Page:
Mike Gafa

How have you seen God at work in your ministry since becoming a commissioned pastor?

Since becoming a commissioned pastor in 2011, God has worked in powerful and, at times, surprising ways. I have been given a broader platform to develop and equip leaders, and to positively impact churches, and help churches to plant churches. I do none of this on my own strength, but rather through Christ who strengthens me. Being a commissioned pastor has opened doors for me that would not have otherwise been opened.

How did your commissioned pastor training (including the mentoring and ministry experience you received in your home church) prepare you for the work God has you doing today?

The preparation I received through training, and as I was being mentored, was instrumental in my development. I grew in theological understanding, as well as broader exposure to and understanding of a wide variety of ministry contexts, and of course in leadership development.

What words of wisdom would you give to someone who is discerning a possible call to commissioned pastor ministry?

To commit fully to what the Lord is leading and calling you to pursue. There are some who enter the program and procrastinate, delaying classes, etc. Continued, steady forward movement is essential. Don’t approach your training plan intermittently, but rather set a course and hold to it, regardless of how challenging it might be at times. I would also advise those who enter into training to find others they can journey together with in community. I was fortunate to get to know some others in the program, and my experience and equipping was enhanced as a result.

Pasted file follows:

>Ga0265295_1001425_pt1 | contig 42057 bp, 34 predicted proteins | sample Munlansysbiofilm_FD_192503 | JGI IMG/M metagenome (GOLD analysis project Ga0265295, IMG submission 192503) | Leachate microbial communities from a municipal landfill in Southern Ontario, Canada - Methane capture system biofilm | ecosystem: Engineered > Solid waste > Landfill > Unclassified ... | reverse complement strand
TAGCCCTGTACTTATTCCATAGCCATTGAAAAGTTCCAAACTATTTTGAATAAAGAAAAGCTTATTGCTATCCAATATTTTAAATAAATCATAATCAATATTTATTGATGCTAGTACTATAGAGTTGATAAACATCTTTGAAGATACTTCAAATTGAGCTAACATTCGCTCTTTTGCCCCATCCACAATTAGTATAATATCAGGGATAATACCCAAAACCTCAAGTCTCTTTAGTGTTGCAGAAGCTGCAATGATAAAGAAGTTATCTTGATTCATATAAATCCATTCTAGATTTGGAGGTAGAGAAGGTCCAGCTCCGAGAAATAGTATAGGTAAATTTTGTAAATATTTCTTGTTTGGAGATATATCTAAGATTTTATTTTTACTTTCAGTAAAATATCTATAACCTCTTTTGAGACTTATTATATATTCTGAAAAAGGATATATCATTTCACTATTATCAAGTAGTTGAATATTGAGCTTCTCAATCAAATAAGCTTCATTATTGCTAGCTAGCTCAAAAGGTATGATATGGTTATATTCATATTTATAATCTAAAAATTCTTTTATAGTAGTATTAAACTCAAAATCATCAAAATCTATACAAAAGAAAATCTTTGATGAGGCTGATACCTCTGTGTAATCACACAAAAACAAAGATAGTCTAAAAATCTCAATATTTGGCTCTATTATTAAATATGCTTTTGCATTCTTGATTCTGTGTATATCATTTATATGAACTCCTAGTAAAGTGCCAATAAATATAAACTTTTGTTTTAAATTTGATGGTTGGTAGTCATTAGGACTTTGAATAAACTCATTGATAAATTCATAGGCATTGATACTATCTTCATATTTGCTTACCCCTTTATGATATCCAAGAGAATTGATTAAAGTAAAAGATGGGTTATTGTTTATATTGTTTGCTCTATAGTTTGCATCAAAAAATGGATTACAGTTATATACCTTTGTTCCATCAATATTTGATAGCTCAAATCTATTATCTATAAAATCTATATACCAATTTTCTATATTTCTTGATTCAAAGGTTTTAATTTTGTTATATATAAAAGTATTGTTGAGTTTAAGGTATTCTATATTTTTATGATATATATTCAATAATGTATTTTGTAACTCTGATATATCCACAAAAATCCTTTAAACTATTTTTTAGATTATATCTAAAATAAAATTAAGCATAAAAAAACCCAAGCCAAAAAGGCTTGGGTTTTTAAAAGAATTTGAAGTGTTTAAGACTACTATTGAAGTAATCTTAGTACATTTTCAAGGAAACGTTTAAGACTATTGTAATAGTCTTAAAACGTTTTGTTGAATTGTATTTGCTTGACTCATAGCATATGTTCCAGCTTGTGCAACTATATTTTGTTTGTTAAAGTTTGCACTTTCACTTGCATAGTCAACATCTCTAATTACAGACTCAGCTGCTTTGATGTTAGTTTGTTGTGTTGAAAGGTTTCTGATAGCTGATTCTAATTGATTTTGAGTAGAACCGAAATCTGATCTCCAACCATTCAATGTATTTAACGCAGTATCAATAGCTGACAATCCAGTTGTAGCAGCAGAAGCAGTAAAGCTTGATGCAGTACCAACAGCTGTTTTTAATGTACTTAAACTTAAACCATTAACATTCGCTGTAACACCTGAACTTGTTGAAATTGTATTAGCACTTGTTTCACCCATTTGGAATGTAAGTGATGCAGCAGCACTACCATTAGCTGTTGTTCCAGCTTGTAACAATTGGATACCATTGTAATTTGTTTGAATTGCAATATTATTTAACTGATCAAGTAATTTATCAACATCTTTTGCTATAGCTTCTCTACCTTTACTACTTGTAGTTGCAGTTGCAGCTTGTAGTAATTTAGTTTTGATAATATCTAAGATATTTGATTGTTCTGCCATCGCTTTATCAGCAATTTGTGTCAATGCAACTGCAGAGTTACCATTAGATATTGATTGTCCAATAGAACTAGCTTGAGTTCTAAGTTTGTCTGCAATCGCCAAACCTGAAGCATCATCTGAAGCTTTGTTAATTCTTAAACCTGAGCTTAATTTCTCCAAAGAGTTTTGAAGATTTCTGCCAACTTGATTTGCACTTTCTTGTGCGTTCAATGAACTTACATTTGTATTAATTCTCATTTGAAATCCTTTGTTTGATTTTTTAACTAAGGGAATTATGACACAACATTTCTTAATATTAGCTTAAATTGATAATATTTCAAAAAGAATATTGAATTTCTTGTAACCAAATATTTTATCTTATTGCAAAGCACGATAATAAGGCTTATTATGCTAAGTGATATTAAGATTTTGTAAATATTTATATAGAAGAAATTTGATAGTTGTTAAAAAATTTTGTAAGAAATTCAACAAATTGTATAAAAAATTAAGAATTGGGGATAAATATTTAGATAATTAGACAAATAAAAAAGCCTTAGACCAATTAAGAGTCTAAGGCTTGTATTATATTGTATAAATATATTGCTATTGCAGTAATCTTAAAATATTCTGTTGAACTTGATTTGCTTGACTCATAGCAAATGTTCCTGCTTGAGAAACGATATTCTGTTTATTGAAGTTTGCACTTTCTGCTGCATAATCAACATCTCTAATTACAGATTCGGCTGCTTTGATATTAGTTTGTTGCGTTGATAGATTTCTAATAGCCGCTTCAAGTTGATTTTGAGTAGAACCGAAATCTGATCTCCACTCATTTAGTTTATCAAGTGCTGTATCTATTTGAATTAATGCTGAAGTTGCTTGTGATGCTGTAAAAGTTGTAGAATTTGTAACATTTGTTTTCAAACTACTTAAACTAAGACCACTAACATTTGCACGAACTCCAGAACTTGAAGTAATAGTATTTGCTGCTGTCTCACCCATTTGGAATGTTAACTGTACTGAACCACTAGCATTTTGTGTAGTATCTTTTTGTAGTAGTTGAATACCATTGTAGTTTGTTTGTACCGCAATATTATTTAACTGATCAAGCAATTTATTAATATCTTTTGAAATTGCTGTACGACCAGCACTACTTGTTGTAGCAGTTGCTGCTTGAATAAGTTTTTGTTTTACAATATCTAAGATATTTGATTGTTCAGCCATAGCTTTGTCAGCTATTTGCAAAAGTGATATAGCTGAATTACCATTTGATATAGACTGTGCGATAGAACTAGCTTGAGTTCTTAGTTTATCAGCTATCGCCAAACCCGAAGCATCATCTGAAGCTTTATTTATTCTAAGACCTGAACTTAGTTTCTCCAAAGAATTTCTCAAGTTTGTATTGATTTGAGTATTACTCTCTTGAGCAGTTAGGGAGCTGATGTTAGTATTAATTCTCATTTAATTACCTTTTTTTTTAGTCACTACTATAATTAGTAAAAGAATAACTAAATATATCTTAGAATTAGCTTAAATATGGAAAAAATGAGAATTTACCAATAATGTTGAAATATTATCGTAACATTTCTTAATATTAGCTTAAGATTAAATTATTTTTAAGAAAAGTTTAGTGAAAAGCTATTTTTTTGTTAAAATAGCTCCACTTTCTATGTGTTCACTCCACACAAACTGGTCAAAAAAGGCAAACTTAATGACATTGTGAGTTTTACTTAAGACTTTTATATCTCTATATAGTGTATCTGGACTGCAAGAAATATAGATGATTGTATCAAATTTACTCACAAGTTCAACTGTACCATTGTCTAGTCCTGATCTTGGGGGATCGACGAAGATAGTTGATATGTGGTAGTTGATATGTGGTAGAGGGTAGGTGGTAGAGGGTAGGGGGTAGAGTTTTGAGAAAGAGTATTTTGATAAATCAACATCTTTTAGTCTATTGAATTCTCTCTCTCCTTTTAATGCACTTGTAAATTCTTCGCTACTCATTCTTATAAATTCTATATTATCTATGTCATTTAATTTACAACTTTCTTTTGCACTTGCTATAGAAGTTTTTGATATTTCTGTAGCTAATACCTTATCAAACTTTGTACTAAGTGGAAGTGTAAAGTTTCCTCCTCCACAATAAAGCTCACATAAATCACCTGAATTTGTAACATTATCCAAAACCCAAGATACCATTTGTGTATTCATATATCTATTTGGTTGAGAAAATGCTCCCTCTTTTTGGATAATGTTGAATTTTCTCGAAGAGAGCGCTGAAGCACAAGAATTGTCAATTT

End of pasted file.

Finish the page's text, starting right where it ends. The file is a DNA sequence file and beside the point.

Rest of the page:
Past story written of Mike here at CLC:

“It’s like water soaking a sponge” – that’s how Mike Gafa describes how he senses God’s calling. “I never had a cathartic experience where I’d suddenly know exactly what to do. But it was the compounding effect of a lot of things, and paying attention to how I was feeling and to the still, small voice of God, listening to it in the voices of people around me.”

It’s been over 10 years since he first felt God calling him to deepen his ministry, to not just use his leadership gifts as a deacon, but to move out of the business world into full-time paid work in the church. This took him by surprise.  A few years later, he sensed that deepening call again.

But how?

“Where do you go if you occupy a second chair leadership role yet are called to grow?” With a busy family life and an already full ministry, seminary was not for him. He used his research and analytical gifts and found the Commissioned Pastor program – grateful that the CLC would “meet me where I was.” His program of study included building up his competency in Systematic Theology, Old and New Testament, and Church History.

And then that inconvenient calling of God started up again, nudging Mike to leave the role he was serving in and the church he was undertaking the CP program with. While it’s not how things usually go, Mike was open with the CLC and his church and Classis, and everyone worked together, although there was no clear idea of where he would go at the end.

People working together is a hallmark of Mike’s approach to ministry. One of his favorite aspects of his work as Administrative Pastor for Remembrance Church is team development, “seeing a focused staff whose hearts beat for serving Christ in his church.” He gives credit to his full team (including his family, church, and CLC) for where he’s at: “Part of who I am is because God has blessed me with people in my life who I’d be better off with than if I were alone.”

An unexpected result of his CLC training (besides discovering that he “could actually preach”) was the increase in his spiritual practice of intercessory prayer – widening his team even further.

God has been filling Mike’s sponge again, guiding him to “help churches and leaders think strategically in a way that’s Holy Spirit-led and not corporate, something that’s not taught in seminary and not in the toolbox of most pastors.” As a result, Remembrance is now sharing him with the Reformed Church in America’s Classis of North Grand Rapids as Stated Clerk where he develops training and discernment tools and coaches local congregations.

Only God knows how much wider Mike’s team can get, but God’s not telling. Yet.